“Hey dude,” slurred my British dorm-mate as he climbed into his hostel bunk for the night, “Did you see the Holy Grail yet?”
“Wait, WHAT!” I exclaimed, “the Holy Grail is in Valencia, Spain? The magical cup used by Jesus at the Last Supper?!”
“That’s what they say,” the boy mumbled as his eyelids began to droop. “It’s in the little room to the right in the Valencia Cathedral. Don’t forget to see it before you leave. It’s pretty cool.”
Ok then! The next day, I shuffled the five minutes from our hostel to the mighty Valencia Cathedral, strolling past the peaceful cafes lining the Plaza de la Virgen and the Plaza de la Reina.
I paid the 4.50 Euro ($7) entrance fee to the two very stern women at the door, then promptly began gaping at the majestic blue dome and gold-framed paintings on the far wall which are pictured in the second photo of this article.
“Eyes on the prize,” I admonished myself, snapping out of my awestruck stupor. “First priority is to see the Grail!”
There were no signs whatsoever. There were no advertisements and there was no fanfare. I double-checked the map the boy had given me, then turned a sharp right to enter a high-ceilinged stone room with an ornate arch pictured in the third photo.
A golden glow exuded from the curved space in the center of the wall, and I moved closer, breathing a little fast. A Spanish woman was kneeling on the floor, swaying and crossing herself. I peered forward: There was, indeed, a magical-looking chalice sitting behind thick glass between two strong columns. The photo is the first in this article.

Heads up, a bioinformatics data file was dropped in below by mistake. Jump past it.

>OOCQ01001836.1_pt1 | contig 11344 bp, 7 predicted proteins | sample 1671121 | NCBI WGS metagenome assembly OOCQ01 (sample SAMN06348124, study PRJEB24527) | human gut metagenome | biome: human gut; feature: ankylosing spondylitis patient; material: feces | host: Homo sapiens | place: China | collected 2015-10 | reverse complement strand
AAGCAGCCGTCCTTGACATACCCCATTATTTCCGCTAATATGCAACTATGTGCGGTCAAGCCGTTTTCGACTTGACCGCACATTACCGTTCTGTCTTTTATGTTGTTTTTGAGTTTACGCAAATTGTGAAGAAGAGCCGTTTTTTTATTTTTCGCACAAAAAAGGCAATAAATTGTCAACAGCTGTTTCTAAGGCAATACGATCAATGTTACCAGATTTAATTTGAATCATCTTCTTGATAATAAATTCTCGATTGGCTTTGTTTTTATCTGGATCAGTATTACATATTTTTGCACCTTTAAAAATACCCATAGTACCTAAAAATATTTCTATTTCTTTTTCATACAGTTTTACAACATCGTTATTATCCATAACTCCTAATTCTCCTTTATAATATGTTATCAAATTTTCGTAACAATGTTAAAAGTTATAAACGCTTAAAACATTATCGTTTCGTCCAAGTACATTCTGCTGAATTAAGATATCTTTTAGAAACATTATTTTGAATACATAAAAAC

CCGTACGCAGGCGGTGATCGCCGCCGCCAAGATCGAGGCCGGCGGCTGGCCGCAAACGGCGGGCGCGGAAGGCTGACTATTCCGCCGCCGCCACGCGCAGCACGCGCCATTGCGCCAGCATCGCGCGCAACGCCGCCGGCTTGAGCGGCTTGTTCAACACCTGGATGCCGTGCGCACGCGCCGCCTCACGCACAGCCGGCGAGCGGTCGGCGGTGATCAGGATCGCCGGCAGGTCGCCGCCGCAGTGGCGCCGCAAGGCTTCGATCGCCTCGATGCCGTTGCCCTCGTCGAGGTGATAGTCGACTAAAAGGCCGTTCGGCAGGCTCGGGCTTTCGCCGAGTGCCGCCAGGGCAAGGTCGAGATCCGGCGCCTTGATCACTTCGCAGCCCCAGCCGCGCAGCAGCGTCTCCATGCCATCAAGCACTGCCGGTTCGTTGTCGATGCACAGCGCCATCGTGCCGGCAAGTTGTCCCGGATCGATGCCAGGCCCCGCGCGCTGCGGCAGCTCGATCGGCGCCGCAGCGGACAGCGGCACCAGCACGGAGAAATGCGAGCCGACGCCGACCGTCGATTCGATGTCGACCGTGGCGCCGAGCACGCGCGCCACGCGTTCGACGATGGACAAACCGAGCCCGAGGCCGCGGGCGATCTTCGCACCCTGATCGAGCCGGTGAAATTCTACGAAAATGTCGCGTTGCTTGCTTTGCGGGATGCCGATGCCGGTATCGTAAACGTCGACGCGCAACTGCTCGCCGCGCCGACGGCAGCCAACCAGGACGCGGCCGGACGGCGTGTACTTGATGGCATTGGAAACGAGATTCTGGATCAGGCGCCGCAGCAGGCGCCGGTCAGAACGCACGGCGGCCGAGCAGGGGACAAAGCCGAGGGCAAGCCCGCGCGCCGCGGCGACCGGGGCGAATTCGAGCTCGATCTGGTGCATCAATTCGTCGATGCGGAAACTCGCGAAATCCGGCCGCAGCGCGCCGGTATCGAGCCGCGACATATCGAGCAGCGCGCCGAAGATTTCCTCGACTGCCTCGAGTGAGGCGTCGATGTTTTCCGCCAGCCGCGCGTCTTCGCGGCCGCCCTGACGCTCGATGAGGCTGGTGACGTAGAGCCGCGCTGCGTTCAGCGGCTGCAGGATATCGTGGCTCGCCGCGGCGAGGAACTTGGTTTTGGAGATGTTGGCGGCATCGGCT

Could this really be it?!
Confused, I lingered for a half hour longer, then wandered back to the hostel to begin some research. Indeed, it appears from a number of sources that there are several possible Holy Grails in this world, but scientific research and a Pope’s blessing have in fact confirmed that this particular Grail in beautiful Valencia is one contender for the real one!
For a particularly spirited argument as to why this Valencia Grail is the real deal, check out this excerpt from an article on ValenciaValencia.com:
“Your quest for the Holy Grail is complete once you land in Valencia.
It is inevitable that such a seemingly bold claim will evoke a cynical grin from most people. However, and contrary to how it may seem, such skepticism is an uninformed reaction, rather than otherwise.
It is common knowledge that if you collect all the nails with which Jesus was crucified, it turned out that the poor guy had a few hundred nails in Him. And you could build a house from all the wood that is claimed to be part of His cross.
However, it is not just like that with the Cup that can be much more scientifically analyzed and cross-examined with various historical records and references. As a result, every single claim in the world has been dispelled. […] Historians all point their evidence to this item as being the authentic Cup used in the Last Supper.
[…] To be totally fair, the Cup in the Antioch Cathedral also passes tests on authenticity. However, it is way too large to be passed around as a cup.
Records refer to two cups being used at the Last Supper– one as a communal tank for wine and the other as a cup to drink from. The Holy Grail can be easily viewed in the Valencia Cathedral.”
And that, my friends, is why I think I maybe, perhaps, might have seen the Holy Grail. Hooray!
The author, Lillie Marshall, is 6-foot-tall National Board Certified Teacher of English, fitness fan, and mother of two who has been a public school educator since 2003. She launched Around the World “L” Travel and Life Blog in 2009, and over 4.2 million readers have now visited this site. Lillie also runs TeachingTraveling.com and DrawingsOf.com. Subscribe to her monthly newsletter, and follow @WorldLillie on social media!